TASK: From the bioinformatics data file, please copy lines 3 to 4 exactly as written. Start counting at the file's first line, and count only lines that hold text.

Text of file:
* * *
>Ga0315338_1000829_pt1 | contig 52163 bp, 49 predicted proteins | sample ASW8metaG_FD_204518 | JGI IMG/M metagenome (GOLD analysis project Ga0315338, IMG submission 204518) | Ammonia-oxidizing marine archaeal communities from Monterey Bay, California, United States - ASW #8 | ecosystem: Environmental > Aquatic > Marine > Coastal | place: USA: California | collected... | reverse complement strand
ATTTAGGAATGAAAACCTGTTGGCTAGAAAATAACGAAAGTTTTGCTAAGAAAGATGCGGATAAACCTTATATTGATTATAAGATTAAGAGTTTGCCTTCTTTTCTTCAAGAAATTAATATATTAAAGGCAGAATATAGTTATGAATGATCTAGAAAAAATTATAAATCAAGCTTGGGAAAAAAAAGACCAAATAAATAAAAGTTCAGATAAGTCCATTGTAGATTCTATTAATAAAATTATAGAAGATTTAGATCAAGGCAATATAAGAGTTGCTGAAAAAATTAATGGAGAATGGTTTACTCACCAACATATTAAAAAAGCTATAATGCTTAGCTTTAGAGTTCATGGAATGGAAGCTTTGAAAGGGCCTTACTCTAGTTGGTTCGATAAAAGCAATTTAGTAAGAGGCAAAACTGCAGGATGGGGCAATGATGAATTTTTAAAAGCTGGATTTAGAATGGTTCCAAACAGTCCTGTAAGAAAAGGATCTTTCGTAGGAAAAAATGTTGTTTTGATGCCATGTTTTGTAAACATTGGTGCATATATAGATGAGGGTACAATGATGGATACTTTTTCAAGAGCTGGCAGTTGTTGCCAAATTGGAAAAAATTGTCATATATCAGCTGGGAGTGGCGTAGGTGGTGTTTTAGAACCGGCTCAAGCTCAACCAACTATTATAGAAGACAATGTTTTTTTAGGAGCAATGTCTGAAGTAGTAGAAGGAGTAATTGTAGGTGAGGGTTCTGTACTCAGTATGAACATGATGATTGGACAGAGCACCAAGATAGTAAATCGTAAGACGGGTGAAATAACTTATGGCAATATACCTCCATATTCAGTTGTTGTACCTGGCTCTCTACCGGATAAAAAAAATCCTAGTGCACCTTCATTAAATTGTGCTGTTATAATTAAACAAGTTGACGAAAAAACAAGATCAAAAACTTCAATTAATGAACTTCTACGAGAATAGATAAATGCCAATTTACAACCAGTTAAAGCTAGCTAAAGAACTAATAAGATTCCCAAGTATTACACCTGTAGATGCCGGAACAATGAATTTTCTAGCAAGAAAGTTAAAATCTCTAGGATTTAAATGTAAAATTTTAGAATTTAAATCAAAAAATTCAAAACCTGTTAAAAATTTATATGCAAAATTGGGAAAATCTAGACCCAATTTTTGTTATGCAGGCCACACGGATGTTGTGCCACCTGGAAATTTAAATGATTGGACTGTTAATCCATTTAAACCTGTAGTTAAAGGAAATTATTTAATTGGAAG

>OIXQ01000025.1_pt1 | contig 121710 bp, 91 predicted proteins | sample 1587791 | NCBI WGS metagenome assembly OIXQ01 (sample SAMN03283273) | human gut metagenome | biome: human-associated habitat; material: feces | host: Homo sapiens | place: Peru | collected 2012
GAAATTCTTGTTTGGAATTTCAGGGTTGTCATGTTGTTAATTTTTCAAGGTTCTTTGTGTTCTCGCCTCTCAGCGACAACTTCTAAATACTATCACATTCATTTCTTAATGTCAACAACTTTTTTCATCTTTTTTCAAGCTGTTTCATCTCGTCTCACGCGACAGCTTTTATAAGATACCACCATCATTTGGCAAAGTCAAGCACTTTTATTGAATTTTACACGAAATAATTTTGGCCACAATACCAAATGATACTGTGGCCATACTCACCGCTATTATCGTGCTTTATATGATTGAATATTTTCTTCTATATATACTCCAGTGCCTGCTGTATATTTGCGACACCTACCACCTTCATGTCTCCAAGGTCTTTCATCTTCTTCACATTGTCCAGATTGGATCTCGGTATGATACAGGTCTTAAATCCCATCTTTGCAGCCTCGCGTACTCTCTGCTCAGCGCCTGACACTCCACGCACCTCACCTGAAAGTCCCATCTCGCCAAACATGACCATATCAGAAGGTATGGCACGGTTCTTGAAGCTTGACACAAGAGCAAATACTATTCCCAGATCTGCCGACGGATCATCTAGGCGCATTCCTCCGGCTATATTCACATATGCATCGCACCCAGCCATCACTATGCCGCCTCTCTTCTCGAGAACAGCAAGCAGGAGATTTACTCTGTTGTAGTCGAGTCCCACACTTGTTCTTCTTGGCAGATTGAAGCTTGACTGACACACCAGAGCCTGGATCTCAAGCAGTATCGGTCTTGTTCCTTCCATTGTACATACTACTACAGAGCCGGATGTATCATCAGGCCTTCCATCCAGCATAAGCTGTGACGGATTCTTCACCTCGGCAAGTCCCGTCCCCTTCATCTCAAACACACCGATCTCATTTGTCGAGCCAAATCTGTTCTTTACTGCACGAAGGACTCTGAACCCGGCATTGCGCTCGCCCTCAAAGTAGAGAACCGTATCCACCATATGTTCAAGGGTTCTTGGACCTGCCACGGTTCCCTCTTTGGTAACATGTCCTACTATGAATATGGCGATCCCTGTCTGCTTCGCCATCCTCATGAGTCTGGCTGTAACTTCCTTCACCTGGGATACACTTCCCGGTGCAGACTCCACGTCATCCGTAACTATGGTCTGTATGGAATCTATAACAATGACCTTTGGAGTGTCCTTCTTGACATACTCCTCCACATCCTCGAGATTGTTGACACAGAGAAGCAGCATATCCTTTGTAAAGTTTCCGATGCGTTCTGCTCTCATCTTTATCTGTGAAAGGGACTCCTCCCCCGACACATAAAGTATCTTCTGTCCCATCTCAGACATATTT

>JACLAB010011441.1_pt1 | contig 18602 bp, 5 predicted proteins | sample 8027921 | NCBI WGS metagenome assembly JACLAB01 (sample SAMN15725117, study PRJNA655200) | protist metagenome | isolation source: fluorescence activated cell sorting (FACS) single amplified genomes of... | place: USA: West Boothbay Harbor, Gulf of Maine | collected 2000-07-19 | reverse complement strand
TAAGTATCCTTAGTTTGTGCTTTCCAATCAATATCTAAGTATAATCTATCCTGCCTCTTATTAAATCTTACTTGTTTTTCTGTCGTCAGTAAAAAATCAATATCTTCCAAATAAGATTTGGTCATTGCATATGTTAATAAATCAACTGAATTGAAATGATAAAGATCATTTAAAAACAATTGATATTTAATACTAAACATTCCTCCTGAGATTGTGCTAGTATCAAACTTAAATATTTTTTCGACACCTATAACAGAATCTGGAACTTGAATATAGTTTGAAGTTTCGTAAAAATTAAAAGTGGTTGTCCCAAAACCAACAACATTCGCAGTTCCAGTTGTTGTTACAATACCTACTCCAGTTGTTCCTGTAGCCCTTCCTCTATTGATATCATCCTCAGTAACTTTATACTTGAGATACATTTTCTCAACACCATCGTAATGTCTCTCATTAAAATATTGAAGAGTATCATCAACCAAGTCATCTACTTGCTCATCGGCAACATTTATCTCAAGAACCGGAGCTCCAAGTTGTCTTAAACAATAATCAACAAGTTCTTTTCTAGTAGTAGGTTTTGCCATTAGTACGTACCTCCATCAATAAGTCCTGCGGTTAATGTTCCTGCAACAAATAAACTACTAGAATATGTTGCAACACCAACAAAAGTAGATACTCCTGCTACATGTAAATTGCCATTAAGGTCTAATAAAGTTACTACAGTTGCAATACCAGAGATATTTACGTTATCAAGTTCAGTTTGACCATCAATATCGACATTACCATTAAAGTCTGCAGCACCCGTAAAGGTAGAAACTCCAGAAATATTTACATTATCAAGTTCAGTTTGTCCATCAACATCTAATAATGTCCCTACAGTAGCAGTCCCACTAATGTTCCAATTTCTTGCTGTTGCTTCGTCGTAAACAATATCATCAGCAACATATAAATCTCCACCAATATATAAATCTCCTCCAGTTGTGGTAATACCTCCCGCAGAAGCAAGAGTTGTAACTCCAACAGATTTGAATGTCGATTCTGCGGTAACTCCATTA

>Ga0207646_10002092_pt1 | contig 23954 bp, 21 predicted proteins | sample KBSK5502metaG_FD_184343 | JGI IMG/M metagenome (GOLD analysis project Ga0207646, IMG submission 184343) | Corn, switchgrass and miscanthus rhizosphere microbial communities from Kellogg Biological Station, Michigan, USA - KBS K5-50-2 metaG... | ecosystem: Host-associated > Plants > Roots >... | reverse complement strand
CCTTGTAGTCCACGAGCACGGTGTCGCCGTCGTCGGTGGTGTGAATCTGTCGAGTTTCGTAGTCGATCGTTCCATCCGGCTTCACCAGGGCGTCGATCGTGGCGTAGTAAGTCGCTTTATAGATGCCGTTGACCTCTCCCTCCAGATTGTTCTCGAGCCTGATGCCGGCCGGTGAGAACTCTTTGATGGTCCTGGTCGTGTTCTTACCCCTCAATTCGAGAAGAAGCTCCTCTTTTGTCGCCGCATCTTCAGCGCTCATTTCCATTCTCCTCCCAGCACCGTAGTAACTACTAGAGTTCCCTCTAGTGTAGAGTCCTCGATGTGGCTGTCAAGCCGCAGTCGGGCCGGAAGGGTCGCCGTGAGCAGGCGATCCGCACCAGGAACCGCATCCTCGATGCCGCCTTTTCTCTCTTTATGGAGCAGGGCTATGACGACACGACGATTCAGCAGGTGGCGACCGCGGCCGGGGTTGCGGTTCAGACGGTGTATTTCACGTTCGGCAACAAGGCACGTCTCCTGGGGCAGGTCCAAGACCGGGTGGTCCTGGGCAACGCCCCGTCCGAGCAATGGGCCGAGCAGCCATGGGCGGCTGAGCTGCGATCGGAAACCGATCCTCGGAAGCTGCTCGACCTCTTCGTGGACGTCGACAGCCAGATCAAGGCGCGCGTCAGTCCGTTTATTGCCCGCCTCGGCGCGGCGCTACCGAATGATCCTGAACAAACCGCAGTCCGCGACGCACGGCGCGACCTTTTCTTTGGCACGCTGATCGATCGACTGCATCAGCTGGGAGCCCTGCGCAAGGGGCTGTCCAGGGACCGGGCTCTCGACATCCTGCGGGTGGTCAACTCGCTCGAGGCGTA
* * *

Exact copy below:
>OIXQ01000025.1_pt1 | contig 121710 bp, 91 predicted proteins | sample 1587791 | NCBI WGS metagenome assembly OIXQ01 (sample SAMN03283273) | human gut metagenome | biome: human-associated habitat; material: feces | host: Homo sapiens | place: Peru | collected 2012
GAAATTCTTGTTTGGAATTTCAGGGTTGTCATGTTGTTAATTTTTCAAGGTTCTTTGTGTTCTCGCCTCTCAGCGACAACTTCTAAATACTATCACATTCATTTCTTAATGTCAACAACTTTTTTCATCTTTTTTCAAGCTGTTTCATCTCGTCTCACGCGACAGCTTTTATAAGATACCACCATCATTTGGCAAAGTCAAGCACTTTTATTGAATTTTACACGAAATAATTTTGGCCACAATACCAAATGATACTGTGGCCATACTCACCGCTATTATCGTGCTTTATATGATTGAATATTTTCTTCTATATATACTCCAGTGCCTGCTGTATATTTGCGACACCTACCACCTTCATGTCTCCAAGGTCTTTCATCTTCTTCACATTGTCCAGATTGGATCTCGGTATGATACAGGTCTTAAATCCCATCTTTGCAGCCTCGCGTACTCTCTGCTCAGCGCCTGACACTCCACGCACCTCACCTGAAAGTCCCATCTCGCCAAACATGACCATATCAGAAGGTATGGCACGGTTCTTGAAGCTTGACACAAGAGCAAATACTATTCCCAGATCTGCCGACGGATCATCTAGGCGCATTCCTCCGGCTATATTCACATATGCATCGCACCCAGCCATCACTATGCCGCCTCTCTTCTCGAGAACAGCAAGCAGGAGATTTACTCTGTTGTAGTCGAGTCCCACACTTGTTCTTCTTGGCAGATTGAAGCTTGACTGACACACCAGAGCCTGGATCTCAAGCAGTATCGGTCTTGTTCCTTCCATTGTACATACTACTACAGAGCCGGATGTATCATCAGGCCTTCCATCCAGCATAAGCTGTGACGGATTCTTCACCTCGGCAAGTCCCGTCCCCTTCATCTCAAACACACCGATCTCATTTGTCGAGCCAAATCTGTTCTTTACTGCACGAAGGACTCTGAACCCGGCATTGCGCTCGCCCTCAAAGTAGAGAACCGTATCCACCATATGTTCAAGGGTTCTTGGACCTGCCACGGTTCCCTCTTTGGTAACATGTCCTACTATGAATATGGCGATCCCTGTCTGCTTCGCCATCCTCATGAGTCTGGCTGTAACTTCCTTCACCTGGGATACACTTCCCGGTGCAGACTCCACGTCATCCGTAACTATGGTCTGTATGGAATCTATAACAATGACCTTTGGAGTGTCCTTCTTGACATACTCCTCCACATCCTCGAGATTGTTGACACAGAGAAGCAGCATATCCTTTGTAAAGTTTCCGATGCGTTCTGCTCTCATCTTTATCTGTGAAAGGGACTCCTCCCCCGACACATAAAGTATCTTCTGTCCCATCTCAGACATATTT